Computer crash

Today’s picture, taken by my friend Bruce on an excursion earlier this week, shows a slight leak in some water works creating an ice sculpture by the roadside.  It goes to show that despite the sunshine, the mornings are still pretty chilly.

ice sculpture

We had another day of dawn to dusk sunshine, with a chilly start and a slight warming as the sun rose.  A brisk north easterly wind made sure than we didn’t get too comfortable and shed any clothes.

When Mrs Tootlepedal went off to her church choir practice, I thought it right to get on my knees too but eschewing anything spiritual, I spent the time scrubbing the kitchen floor.  I scored some credit for doing this but that was set against a mountain of debit in not doing it more than once every ten years.  While I was in a virtuous mood, I also put a week of the newspaper index into the database,  cycled up to the High Street to order more bird food and then went to help my friend Arthur solve one of those niggly computer problems that come to baffle people who don’t play on their computer every day.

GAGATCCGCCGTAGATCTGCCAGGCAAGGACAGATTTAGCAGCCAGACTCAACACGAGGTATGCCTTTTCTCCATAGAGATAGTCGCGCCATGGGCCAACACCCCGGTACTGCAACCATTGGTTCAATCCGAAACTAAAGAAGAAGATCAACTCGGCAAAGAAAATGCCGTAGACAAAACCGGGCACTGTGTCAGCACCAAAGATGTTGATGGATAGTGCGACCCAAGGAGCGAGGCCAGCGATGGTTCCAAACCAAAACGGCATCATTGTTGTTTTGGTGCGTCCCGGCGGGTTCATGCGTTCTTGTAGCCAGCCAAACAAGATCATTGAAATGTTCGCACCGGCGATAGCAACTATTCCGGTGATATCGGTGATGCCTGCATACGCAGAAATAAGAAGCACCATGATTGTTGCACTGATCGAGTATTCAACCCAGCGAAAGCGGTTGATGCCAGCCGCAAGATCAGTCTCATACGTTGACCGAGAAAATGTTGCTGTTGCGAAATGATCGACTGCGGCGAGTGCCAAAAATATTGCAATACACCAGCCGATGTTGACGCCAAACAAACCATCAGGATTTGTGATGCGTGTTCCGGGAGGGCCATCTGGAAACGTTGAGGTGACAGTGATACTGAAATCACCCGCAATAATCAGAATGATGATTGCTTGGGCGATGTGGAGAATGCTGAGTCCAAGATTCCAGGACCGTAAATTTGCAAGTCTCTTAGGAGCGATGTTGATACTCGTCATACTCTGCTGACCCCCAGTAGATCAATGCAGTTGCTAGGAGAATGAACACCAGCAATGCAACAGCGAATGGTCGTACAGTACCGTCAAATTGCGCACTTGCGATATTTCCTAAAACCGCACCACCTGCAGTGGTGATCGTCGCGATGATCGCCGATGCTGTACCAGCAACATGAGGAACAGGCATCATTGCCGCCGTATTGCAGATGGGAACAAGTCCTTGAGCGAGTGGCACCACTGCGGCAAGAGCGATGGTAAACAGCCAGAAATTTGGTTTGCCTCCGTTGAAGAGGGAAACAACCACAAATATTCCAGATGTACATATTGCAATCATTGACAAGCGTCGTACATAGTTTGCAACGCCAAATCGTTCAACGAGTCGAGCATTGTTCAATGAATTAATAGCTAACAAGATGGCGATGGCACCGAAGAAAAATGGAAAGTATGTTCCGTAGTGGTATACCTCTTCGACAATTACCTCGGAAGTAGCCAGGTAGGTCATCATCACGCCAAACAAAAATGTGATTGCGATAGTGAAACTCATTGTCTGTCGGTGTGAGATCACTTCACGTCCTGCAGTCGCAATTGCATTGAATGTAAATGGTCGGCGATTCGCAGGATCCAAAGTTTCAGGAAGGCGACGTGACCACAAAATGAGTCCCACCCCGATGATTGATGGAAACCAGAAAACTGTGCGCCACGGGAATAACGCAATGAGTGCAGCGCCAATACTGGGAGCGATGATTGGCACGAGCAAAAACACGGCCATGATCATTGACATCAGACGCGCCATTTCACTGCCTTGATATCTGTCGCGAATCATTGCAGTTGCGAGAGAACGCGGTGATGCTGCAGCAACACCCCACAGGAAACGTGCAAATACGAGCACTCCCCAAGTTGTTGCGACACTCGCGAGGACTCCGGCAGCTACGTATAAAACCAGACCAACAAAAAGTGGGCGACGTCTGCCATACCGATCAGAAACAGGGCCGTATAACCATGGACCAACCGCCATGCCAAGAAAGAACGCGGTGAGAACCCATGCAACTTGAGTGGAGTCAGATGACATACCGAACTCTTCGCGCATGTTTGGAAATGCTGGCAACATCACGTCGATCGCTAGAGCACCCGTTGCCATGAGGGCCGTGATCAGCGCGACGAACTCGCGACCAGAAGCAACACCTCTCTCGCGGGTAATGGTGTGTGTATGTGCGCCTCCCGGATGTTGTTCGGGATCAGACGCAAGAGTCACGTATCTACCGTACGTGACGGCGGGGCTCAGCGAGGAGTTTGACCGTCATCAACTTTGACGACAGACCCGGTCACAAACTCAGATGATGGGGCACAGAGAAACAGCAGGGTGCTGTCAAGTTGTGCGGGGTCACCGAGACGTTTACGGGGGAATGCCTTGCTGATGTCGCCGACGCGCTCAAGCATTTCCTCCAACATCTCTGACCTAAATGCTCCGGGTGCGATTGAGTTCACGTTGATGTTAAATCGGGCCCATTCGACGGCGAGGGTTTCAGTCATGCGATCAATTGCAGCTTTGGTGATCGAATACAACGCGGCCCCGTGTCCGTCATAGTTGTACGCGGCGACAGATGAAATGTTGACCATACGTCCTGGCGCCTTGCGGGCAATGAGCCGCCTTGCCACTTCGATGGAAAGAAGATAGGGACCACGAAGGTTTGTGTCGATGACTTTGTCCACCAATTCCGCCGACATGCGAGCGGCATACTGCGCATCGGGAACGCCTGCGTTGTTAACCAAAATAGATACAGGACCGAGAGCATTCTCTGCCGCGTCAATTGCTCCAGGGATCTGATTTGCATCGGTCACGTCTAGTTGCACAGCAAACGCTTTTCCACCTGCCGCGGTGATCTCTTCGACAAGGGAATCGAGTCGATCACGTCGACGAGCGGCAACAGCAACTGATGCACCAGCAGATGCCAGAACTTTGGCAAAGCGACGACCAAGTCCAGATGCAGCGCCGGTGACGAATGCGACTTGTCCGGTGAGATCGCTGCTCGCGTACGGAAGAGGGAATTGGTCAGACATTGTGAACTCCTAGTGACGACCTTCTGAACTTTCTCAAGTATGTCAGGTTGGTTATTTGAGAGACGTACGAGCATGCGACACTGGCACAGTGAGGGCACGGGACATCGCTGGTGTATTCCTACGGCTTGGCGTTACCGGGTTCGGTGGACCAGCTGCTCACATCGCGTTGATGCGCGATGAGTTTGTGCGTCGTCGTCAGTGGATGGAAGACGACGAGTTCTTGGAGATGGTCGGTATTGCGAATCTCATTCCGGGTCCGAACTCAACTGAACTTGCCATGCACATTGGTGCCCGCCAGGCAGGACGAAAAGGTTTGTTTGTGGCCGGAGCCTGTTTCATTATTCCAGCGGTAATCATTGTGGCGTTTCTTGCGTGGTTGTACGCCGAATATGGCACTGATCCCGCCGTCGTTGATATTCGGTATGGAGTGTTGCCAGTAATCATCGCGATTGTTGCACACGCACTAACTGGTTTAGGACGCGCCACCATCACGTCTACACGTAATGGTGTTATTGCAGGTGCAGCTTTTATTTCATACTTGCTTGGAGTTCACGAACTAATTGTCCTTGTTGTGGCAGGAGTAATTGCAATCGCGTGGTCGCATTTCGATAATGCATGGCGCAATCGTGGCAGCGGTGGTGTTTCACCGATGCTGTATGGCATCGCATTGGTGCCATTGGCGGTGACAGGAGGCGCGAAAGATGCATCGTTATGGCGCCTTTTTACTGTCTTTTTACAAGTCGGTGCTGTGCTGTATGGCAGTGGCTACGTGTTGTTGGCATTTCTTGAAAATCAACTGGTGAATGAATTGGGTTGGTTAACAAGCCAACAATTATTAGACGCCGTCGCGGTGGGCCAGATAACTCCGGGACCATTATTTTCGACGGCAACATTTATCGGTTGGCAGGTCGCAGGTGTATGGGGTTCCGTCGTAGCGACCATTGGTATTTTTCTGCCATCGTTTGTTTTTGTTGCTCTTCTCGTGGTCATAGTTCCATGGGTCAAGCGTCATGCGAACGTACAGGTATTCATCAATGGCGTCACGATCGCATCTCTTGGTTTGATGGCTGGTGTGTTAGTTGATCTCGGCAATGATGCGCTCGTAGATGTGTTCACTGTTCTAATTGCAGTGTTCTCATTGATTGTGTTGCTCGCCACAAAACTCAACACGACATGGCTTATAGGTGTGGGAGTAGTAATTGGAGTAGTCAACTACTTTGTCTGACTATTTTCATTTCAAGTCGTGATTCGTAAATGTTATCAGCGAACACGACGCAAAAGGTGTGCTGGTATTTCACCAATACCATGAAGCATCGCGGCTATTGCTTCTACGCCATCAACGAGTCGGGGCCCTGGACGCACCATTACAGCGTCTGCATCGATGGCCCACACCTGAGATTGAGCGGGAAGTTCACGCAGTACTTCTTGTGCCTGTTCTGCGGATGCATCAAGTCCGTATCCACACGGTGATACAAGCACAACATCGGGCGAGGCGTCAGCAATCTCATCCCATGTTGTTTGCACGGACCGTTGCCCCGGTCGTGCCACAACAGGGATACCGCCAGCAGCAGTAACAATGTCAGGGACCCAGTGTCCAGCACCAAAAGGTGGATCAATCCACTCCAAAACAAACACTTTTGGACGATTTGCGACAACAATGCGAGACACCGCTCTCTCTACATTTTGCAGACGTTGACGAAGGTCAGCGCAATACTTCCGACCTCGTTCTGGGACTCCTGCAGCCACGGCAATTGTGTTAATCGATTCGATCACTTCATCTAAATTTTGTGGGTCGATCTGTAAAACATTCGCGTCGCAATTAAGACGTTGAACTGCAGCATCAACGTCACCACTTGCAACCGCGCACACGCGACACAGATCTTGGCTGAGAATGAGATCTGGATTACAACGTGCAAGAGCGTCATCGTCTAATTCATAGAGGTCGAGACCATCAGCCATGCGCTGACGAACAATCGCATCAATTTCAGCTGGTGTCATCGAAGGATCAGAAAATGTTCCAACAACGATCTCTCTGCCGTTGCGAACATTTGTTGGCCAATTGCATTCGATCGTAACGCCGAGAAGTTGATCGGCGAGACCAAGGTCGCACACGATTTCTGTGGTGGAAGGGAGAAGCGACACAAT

All in all, I thought, a useful morning.  Then I made it even better by lending a hand in the garden where Mrs Tootlepedal was spreading muck and compost on the raspberry bed, pruning the gooseberries and generally getting things ready for the new season.  My role was compost carting and pruned cane shredding.  Nothing is more satisfactory than seeing some of the compost made last year being ready for use.

I found a moment in the midst of all this activity to look out of the upstairs window.

A brambling in the plum tree enjoys the morning sunshine
chaffinch getting stick
A chaffinch gets a verbal warning while still some distance off.
chaffinche getting stick
This one got closer before getting the abuse